Teutates, Esus, Taranis: Mars and Jupiter. Three Gaulish deities.  Teutates – blood sacrifice; Esus – barbarous altars; Taranis – compared – Scythian Diana. Victims of teutates – asphyxiated in full vat. Victims of Esus – suspended from Trees. Victims of Taranis – burned together in wood cages (The Wicker Man?).  Sacrifice of teutates – echo of Posidonius. Sacrifice of Esus – echoes Odin on world tree. Parallels to Esus sacrifices = Diamaid mac Cerbhaill and Muirchertach mac Erca. Plus – Norse Fjolnir.

Elaborately contrived death = Samhain (sacred festival – end of summer). Thus “…a recurrent mythological theme and, more specifically, with a rite relating to the sacred kingship.”  (31). Irish narratives and motif and Threefold Death. Teutates – Roman equation – Mercury or Mars. Gaulish Mars/Mercury is a functional overlap, an assimilation.

Hence epithets = Lovantucarus and Vellamus – both deities. Also “…Teutates appears originally to have been a descriptive term rather than a proper name…” (31). Esus is a guise of a woodcutter. Little evidence of a cult. Taranis – little substantial evidence of a cult. The Roman equation = Jupiter (symbol of Taranis is a wheel). The wheel is a solar symbol.

Components of the Gaulish Apollo. Numerous dedications are Gallo-Roman. Also drives away diseases. Numerous epithets include Belenus (special deity in Noricum in eastern Alps); Traces in Britain, orth Italy, south Gual. Recalls the Irish name of May Day = Beltane (tene  is fire, bel is shining), Belenus is a solar character. Atepomaros means possessing a great horse. Another name for Gaulish Apollo is Grannus.

The diversity of Celtic mythology shows no close unity. The relationship is one of common inheritance. Religious autonomy helped decentralise the Celts. Tribal gods and the myths “…proliferate in endless narrative variants but their themes are constant…in large measure common to the whole Celtic world.” (20).

Celtic myths – Old Irish, Old Welsh – written down = Christianity – firm hold. Christian scribes bowdlerised the ancients stories of gods, goddesses. Former priests – denigrated as wizards, sorcerers. Christian veneer – added to pagan vibrancy of myths/tales. Gods, goddesses = devoted to Otherworld spirits, entities, fairies.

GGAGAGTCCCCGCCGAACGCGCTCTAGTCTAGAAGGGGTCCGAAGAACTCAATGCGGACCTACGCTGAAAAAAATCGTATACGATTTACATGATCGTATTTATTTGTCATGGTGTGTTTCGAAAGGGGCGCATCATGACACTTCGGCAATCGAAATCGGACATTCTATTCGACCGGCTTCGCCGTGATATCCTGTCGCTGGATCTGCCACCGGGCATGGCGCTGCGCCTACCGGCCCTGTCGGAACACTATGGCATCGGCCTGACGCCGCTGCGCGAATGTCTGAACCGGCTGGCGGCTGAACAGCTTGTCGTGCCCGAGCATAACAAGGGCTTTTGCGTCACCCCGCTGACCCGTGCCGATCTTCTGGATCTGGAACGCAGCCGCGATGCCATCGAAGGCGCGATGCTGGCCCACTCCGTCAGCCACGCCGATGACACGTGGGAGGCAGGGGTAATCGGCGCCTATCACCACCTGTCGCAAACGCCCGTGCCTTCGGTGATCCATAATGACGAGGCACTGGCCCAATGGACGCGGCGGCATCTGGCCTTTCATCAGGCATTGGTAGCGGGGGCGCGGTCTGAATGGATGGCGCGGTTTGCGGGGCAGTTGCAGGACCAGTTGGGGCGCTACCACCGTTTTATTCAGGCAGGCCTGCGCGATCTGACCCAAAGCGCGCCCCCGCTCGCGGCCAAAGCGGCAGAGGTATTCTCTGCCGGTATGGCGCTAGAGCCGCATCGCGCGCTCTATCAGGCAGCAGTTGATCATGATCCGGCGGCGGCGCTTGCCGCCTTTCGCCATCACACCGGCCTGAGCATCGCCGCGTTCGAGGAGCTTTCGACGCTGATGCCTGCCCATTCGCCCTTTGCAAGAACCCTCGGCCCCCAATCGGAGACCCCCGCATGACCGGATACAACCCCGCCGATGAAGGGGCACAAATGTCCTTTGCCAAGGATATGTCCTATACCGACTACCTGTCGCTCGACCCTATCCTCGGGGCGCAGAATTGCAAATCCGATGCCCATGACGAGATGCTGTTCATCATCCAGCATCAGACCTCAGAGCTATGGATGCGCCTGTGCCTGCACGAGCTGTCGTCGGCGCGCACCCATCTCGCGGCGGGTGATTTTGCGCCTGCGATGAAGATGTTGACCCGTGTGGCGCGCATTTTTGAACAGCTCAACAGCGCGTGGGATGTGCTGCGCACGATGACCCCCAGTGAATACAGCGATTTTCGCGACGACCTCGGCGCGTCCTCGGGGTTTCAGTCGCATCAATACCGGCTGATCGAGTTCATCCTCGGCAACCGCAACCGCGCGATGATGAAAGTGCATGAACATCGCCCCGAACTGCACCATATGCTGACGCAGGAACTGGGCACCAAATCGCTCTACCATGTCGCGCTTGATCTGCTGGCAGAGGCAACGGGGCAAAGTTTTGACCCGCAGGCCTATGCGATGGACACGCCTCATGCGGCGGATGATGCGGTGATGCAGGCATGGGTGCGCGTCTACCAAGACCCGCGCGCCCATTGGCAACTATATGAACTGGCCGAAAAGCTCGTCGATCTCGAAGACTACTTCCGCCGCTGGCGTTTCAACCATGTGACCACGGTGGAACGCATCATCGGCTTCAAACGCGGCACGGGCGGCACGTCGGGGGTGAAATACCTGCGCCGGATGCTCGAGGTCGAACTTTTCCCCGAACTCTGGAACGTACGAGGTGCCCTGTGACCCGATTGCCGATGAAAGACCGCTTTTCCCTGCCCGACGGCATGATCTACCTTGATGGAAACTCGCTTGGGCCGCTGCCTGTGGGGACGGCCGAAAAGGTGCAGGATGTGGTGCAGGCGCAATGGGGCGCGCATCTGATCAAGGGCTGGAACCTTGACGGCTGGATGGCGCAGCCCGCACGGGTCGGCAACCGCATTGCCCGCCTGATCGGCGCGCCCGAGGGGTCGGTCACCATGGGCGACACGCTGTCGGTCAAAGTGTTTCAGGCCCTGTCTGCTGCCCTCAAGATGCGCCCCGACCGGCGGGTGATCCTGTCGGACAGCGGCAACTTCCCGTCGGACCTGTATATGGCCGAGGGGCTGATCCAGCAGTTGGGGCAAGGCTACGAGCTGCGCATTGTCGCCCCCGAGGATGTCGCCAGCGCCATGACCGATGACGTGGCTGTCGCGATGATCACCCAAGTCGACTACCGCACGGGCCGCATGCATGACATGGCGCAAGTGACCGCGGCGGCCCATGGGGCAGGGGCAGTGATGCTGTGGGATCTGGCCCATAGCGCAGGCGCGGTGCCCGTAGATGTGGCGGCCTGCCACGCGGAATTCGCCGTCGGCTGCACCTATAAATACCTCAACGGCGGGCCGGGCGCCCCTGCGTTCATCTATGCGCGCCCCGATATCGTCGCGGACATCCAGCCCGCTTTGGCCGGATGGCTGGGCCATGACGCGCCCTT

Spoken Manx and Scots > diverged from standard – 6th and 7th centuries AD. Thus – myths – Ireland, Isle of Man, Scotland = often same. Evidence – bards/storytellers – wandered freely.

Account – chief bard of Ireland = Seanchan Torpeist (570-647 AD). Arrived – Isle of Man – and entered literary contest. Manx literature emerged in 7th century.

Scottish Gaelic literature – emerged in 16th century – emerged from that shared with Ireland. Thus – The Book of the Dean of Lismore (in Argyll) = miscellany – compiled in 1516 – included sagas of Fiann of Finn mac Cumhaill.

Cornwall = written forms – 10th century AD. Reflective of the Mabinogi. Like Goidelic Celtic seanachaidhe (wandering bards) – the Brythonic Celts gad cyfarwydd. Arthurian poem – translation of earlier Cornish manuscript by John of Cornwall (12th century AD). Dated to 10th century AD = The prophecy of Merlin.

Breton – oldest text = 1450 > Dialog etre Arzor Roe d’an Bretournet ha Guynglaff  [Dialogue of Arthur, King of the Bretons]. Breton provenance. Not a copy of Welsh sagas etc. By end of 15th century – Breton literature in earnest – e.g., Buhez santaz Nonn hag he nap Devy (The Life of St Nonn, Son of Devy) = one of the first major works of the tradition. See – Barzaz Breiz: Chants Populaires de la Bretagne [Theodore Hersart de la Villemarque, 1839].